While the film is a flawed entertaining ride, I feel its distribution is giving off the wrong impression. The way Kevin is handling this film is giving the illusion that the film is much grander than it is. He’s making it seem like the film is important, which it’s not. Red State, unfortunately, feels like a rush job. There’s barely any story to speak of, the characters are not interesting with the exception of the pastor, but that’s only because of his 10 minute speech, after that he becomes another incomplete character in this incomplete film. There are some shaky cam stuff in here and quick cuts of SnorriCam, but visually it still has a lot to be desired. Red State is an entertaining series of moving pictures, but there's nothing deep or profound here. It's a silly, entertaining movie. I’m having such a hard time making this review longer because I have nothing else to say. The film is entertaining, but after being entertained by it; you will forget about it
Before I start, I would like to let my readers know that I have no problem with pornography or sex in films. The problem I have is the use of real sex over simulation in films. In recent years films have been using real sex to get some vague point across. The inspiration for this blog post was when I started to watch the film Sex and Lucia. Actually, I have the film on pause as I write this. Judging by the title it’s pretty obvious the subject in hand will be about sex, but why did it have to use actual penetration? What confuses me is that a simulated scene could have gotten the point across in the same manner as an actual penetration scene – in short, there is no need for real sex when simulation is a perfect substitute.
I find most directors who use real sex are doing it for their own pleasure and not for the sake of the story they’re trying to tell. For instance, take the opening scene of Lars Von Trier’s Antichrist. Many will agree that the opening scene is one of the best in recent cinema. We have two lovers bathing together, shot in beautiful black and white, with a slow opera piece being used in the soundtrack. This opening scene is used as an affective prologue to the film, but one thing bothered me: the quick shot of insertion. Why? Why was this needed? What did it add to the scene? I’ll tell what it added: nothing! It was nothing, but a gimmick being used covered as “art.” Is there a line between films and pornography? Is there a difference between an actor and an “adult” actor? What we have here are pornographic scenes wearing a mask and calling itself art. Funny enough, Lars Von Trier admitted that he would be mad if his daughter were to do that in a film.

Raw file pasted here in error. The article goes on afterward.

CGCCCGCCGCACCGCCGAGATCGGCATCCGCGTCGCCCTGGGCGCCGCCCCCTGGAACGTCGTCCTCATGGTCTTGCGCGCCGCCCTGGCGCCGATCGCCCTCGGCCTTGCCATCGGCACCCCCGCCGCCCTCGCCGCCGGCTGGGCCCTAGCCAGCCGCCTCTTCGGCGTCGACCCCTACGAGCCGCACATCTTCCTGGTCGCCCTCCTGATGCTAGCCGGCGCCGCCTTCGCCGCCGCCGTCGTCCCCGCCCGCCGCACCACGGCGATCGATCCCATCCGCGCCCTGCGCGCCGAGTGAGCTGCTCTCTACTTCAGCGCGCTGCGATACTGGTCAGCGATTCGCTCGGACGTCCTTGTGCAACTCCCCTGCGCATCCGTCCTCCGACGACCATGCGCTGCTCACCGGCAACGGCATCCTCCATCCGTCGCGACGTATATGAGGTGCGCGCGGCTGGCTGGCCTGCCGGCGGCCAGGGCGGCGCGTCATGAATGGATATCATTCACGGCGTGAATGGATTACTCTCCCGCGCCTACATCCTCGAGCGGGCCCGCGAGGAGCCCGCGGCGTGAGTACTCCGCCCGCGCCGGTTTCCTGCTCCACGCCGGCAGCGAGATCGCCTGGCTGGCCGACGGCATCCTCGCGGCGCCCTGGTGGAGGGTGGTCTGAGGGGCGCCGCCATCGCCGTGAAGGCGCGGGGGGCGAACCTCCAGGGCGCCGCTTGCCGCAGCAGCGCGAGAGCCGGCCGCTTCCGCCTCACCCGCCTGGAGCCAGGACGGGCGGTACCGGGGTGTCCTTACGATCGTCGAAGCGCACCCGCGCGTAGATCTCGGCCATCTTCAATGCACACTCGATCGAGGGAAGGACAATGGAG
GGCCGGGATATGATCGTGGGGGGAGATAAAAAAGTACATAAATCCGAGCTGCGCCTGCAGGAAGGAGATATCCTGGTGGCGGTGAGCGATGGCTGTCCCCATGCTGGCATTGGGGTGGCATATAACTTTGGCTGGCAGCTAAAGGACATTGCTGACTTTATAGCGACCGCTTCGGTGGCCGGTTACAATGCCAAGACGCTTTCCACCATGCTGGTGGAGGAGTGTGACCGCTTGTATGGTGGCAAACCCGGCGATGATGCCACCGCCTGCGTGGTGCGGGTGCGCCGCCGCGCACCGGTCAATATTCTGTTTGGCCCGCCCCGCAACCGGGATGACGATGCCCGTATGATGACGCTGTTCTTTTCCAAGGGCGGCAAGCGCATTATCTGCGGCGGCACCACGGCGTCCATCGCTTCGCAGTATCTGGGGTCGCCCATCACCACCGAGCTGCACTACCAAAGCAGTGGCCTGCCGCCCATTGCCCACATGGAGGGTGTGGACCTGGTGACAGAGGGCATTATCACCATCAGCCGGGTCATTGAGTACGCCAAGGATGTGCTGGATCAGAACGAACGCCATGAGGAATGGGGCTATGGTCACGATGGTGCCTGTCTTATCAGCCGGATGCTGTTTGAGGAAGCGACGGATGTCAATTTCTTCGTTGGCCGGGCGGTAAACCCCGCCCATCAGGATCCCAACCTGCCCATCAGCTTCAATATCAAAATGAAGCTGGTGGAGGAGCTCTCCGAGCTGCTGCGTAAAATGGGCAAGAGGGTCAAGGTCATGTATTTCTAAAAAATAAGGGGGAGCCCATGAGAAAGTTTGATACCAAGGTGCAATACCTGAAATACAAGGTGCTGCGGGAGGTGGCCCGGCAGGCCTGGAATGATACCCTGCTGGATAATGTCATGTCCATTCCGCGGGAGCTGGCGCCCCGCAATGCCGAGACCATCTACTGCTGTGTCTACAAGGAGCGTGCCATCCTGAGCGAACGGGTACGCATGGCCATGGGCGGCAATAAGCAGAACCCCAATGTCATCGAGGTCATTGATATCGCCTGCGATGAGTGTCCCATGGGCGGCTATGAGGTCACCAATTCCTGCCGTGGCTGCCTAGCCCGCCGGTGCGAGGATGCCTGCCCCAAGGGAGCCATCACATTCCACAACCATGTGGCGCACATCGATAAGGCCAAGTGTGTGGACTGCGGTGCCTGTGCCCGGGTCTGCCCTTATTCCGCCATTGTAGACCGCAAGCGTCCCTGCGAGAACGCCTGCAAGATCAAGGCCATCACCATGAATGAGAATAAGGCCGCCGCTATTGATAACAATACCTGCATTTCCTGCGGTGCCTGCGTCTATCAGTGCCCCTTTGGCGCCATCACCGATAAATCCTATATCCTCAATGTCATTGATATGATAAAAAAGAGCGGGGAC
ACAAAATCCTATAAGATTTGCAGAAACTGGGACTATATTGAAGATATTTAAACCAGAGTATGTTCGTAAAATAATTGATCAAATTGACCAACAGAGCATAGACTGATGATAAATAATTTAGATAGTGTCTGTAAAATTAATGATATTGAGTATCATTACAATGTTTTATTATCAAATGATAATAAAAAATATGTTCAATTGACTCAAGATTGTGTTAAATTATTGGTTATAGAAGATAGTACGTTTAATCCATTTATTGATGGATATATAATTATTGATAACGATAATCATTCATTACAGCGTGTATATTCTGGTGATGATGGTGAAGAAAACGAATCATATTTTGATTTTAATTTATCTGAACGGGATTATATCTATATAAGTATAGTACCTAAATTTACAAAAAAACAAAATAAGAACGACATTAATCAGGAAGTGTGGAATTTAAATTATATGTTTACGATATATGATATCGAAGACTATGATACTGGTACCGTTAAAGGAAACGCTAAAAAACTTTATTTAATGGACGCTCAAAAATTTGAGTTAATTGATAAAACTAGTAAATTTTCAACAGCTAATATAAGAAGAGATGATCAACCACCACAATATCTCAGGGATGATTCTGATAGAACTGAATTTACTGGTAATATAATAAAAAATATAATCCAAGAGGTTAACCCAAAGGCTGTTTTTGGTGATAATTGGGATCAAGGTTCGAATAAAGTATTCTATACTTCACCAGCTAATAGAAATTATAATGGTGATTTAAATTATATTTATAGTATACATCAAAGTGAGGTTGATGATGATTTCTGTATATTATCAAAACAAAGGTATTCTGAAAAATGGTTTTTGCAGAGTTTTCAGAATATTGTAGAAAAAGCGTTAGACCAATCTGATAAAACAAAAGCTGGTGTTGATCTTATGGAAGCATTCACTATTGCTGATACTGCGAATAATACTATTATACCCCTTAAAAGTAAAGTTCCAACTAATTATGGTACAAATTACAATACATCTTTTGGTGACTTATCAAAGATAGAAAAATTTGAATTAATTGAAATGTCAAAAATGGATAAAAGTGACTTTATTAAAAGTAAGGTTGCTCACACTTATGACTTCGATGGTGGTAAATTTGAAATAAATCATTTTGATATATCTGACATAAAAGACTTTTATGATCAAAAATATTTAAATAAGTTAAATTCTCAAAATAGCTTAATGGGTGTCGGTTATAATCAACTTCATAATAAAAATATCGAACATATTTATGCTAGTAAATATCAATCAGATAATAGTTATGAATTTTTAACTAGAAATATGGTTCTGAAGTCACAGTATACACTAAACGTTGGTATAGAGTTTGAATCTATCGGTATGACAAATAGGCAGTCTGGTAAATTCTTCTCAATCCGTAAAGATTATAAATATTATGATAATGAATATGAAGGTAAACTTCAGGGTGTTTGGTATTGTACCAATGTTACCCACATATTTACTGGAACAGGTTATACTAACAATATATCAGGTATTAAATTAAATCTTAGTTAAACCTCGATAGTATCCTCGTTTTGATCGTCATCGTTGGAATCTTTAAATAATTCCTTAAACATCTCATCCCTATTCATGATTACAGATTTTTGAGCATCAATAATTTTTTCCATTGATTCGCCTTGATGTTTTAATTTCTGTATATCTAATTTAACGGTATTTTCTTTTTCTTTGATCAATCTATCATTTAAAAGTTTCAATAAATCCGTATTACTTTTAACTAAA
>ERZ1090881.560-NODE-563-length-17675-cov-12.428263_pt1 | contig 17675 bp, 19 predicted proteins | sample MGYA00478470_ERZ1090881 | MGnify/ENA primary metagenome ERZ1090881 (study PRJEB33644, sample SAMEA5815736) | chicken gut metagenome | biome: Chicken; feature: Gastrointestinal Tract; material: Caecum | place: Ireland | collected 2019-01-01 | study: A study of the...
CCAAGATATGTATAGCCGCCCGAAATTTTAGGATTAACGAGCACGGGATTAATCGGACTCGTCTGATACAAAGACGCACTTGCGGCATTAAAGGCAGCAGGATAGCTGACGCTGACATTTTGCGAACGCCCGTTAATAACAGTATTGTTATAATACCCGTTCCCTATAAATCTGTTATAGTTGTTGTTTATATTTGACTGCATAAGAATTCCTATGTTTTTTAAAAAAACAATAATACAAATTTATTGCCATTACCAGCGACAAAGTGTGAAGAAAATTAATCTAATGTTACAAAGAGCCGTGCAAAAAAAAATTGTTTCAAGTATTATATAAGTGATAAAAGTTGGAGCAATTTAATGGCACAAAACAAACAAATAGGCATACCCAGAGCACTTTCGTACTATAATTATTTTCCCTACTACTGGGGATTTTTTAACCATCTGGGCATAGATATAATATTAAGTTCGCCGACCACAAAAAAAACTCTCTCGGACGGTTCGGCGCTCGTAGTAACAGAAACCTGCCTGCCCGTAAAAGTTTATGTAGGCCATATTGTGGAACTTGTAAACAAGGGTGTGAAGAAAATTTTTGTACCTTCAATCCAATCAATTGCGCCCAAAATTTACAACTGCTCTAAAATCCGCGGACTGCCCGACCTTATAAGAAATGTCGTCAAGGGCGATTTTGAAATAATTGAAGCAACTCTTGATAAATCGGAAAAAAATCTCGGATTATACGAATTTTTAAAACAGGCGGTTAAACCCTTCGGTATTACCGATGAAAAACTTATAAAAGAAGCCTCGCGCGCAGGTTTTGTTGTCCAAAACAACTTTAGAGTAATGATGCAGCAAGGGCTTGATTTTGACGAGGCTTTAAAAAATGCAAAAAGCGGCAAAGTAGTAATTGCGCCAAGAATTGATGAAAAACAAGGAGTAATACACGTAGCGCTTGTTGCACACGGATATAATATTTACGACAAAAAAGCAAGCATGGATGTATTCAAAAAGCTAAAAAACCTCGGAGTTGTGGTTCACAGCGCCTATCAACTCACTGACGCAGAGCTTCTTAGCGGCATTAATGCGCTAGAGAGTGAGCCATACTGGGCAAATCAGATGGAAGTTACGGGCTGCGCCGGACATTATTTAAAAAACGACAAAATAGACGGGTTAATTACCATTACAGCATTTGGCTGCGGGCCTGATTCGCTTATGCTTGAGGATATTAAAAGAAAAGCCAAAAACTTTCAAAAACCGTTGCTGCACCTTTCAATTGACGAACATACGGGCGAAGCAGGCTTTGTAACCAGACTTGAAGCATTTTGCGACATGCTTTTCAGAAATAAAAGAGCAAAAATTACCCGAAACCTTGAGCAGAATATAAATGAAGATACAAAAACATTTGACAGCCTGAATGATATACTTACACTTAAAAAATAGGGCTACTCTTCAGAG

.... But daddy, it's art.
I do have to admit that some of my favorite films use actual sex like Dogtooth and Enter the Void, but is it needed? No, it’s not. Gaspar Noe, director of Enter the Void, said he likes to film sex because it’s fun. I can at least respect that the man doesn’t try to intellectualize the sex scenes in his films, unlike a director like Vincent Gallo who shot himself getting fellatio in a film for five minutes and then has the audacity to call it art.
The film Shortbus (written and directed by James Cameron Mitchell) prided itself in using actual sex in its scenes. I was convinced to go to the theaters and see the movie by my ex-girlfriend. She, being a big fan of his debut feature, was left disappointed and expressed how simple minded and mundane the whole film was. Everything the film said could have been said without the use of actual sex – so what was the reason in priding itself using real sex? Its used as a gimmick. It was all for shock value and added nothing to the story.
What I find sad is that if you express your dislike for certain scene in these so called “art” films then you’re considered closed-minded and simple. Or worse: an American who can’t take sex in films. I say this is all nonsense. I say real sex has no place in films. I paused the film Sex and Lucia to write this and I fear the film will continue to use the unnecessary acts of real sex to get whatever vague meaning it’s trying to say. I have yet to hear someone defend this type of film-making, and I doubt I ever will.
People are strange, no? Humans love to act superior; it’s a practice that’s been done with race, class, religion, sex, music, and films. I think you know what I’m talking about here: the film goer that lacks the intellect to enjoy both high and low art.
Many of my friends question some of the films I like. For instance, they made fun of me for loving Superbad and Jackass, yet, they have no problem when I talk about some indie or “art” film, as if that was better than any of the “mainstream” films I like. I like what I like, it’s simple as that.
The one comment that always annoy me is the: “oh, there weren’t any explosions? I guess that’s why you didn’t like it,” or the dreaded “go watch Transformers.” This, my friends, shows me someone who wants to be accepted by some high standard, some imaginary elitism; some vague notion of intellectualism.
Why is it so hard to love Superbad and The 400 Blows? Why can’t I like Zoolander and C'est arrivé près de chez vous? Why are you judging me by the films I like?
It is true that a persons interest can define themselves, but not to such an extreme that you insult their intelligence for it. For instance, as many of you know by now, I absolutely adore The Tree of Life, but I’m sure many of you might be surprised that I also adore the Twilight movies. Yes, I like Twilight -- they’re fun little films. I don’t take it seriously, but in actuality they’re not suppose to be taken seriously, it’s the same with the Fast and Furious films.